Challenges Driving the Industrialization of Construction

By Akio

This post is an excerpt from the paper, “Industrialization of the Construction Industry,” by Dr. Perry Daneshgari and  Dr. Heather Moore of  MCA Inc.

A monumental and historical study conducted by the National Research Council of the National Academies on behalf of NIST outlined the challenges and obstacles facing the construction industry.

BREAKINGWITHTRADITION2-200x300

Fragmentation of the Industry

“The sheer number of construction firms (760,000 in 2004) and their size—only 2 percent had 100 or more workers, while 80 percent had 10 or fewer workers—make it difficult to effectively deploy new technologies, best practices, or other innovations across a critical mass of owners, contractors, and subcontractors.

Tweet: Construction is fragmented: only 2% have 100+ workers while 80% have 10 or fewer. @Dassault3DS @3DSAEC #AEC http://ctt.ec/eTAeP+Click to tweet: “Construction is fragmented: only 2% have 100+ workers while 80% have 10 or fewer.”

The industry is also segmented into least four distinct sectors—residential, commercial, industrial, and heavy construction.

Interconnectivity and Interoperability

  • Its diverse and fragmented set of stakeholders: owners, users, designers, constructors, suppliers, manufacturers, operators, regulators, manual laborers, and specialty trade contractors including plumbers, electricians, masons, carpenters, and roofers.
  • Its segmented processes: planning and financing, design, engineering, procurement, construction, operations, and maintenance. Each process involves different groups of stakeholders, and shifting levels of financial risk.
  • The image of the industry—work that is cyclical, low tech, physically exhausting, and unsafe—which makes it difficult to attract skilled workers.
  • The one-of-a-kind, built-on-site nature of most construction projects.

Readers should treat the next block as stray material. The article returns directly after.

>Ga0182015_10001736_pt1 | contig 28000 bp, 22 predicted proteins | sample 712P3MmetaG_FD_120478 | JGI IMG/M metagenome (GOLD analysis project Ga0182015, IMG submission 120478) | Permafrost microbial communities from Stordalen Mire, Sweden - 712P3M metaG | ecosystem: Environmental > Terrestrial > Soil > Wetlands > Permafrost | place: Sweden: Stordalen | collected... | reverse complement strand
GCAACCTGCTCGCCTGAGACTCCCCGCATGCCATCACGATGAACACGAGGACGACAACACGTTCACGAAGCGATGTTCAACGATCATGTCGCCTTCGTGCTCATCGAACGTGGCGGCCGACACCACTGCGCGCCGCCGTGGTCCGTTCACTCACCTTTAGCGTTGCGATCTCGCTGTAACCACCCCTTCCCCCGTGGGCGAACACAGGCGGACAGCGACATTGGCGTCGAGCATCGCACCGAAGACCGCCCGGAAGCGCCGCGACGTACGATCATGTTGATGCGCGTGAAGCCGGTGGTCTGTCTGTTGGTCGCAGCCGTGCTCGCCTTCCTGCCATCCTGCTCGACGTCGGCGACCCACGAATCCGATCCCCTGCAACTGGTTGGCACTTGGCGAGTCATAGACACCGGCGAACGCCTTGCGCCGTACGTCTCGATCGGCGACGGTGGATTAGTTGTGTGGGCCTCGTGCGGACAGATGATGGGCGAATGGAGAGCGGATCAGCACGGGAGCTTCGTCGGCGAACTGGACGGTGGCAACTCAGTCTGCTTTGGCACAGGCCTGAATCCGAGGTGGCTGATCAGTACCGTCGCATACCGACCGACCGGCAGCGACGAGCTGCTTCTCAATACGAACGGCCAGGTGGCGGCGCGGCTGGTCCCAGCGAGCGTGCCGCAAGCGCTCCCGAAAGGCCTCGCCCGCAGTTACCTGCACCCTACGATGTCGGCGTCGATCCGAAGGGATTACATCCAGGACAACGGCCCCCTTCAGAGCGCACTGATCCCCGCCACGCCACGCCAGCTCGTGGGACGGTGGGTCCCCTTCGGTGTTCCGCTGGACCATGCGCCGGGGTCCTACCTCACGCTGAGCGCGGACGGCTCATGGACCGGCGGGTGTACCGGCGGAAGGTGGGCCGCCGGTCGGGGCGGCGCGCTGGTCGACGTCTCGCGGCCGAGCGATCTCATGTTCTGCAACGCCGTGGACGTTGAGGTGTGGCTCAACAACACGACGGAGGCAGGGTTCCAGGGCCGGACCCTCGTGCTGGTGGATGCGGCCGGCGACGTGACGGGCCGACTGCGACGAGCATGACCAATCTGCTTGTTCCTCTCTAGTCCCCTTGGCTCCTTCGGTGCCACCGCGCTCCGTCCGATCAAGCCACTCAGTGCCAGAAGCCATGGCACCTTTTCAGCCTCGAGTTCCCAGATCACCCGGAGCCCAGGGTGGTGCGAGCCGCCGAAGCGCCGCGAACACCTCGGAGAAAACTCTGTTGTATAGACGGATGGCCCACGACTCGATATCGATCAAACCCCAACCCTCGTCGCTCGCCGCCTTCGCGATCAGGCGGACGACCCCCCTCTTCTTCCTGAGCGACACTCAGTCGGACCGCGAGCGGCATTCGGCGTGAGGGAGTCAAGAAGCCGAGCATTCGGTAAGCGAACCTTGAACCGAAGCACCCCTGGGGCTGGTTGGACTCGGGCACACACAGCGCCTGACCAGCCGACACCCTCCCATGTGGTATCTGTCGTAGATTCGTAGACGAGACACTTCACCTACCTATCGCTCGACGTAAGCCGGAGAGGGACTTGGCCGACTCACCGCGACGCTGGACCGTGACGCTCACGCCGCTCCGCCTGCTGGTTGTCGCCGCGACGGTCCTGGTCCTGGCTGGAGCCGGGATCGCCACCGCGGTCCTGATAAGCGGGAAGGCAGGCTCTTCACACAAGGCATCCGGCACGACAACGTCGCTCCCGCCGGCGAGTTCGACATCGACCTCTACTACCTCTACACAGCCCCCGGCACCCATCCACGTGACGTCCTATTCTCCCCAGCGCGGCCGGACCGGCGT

• Variation in the standards, processes, materials, skills, and technologies required by different types of construction projects.
  • Variation in building codes, permitting processes, and construction-related regulations by states and localities.
  • Lack of an industry-wide strategy to improve construction efficiency.
  • Lack of effective performance measures for construction-related tasks, projects, or the industry as a whole.
  • Lack of an industry-wide research agenda and inadequate levels of funding for research.

The industry is moving to address these challenges.

To learn how, download the white paper “Industrialization of the Construction Industry,” by Dr. Perry Daneshgari and Heather Moore.

Tweet: How does the history of industrialization inform #AEC industry? @Dassault3DS @3DSAEC @AgileConst http://ctt.ec/9cna5+Click to tweet: “How does the history of
industrialization inform #AEC industry?”

This post is an excerpt from the white paper, “Industrialization of the Construction Industry,” by Dr. Perry Daneshgari and Dr. Heather Moore. Commissioned by Dassault Systemes and prepared by MCA Inc., this whitepaper focuses on industrialization of construction industry.

It maps out the construction industry challenges, relates the history of industrialization in the manufacturing industry, and summarizes five critical aspects and approaches.

 

Tweet: Challenges Driving the Industrialization of #Construction | @Dassault3DS @3DSAEC #AEC #BIM http://ctt.ec/0eQKb+Click to tweet this article

 


Related resources:

Lean Construction Industry Solution Experience

Download Lean Construction Solution Brief

White Paper: Industrialization of the Construction Industry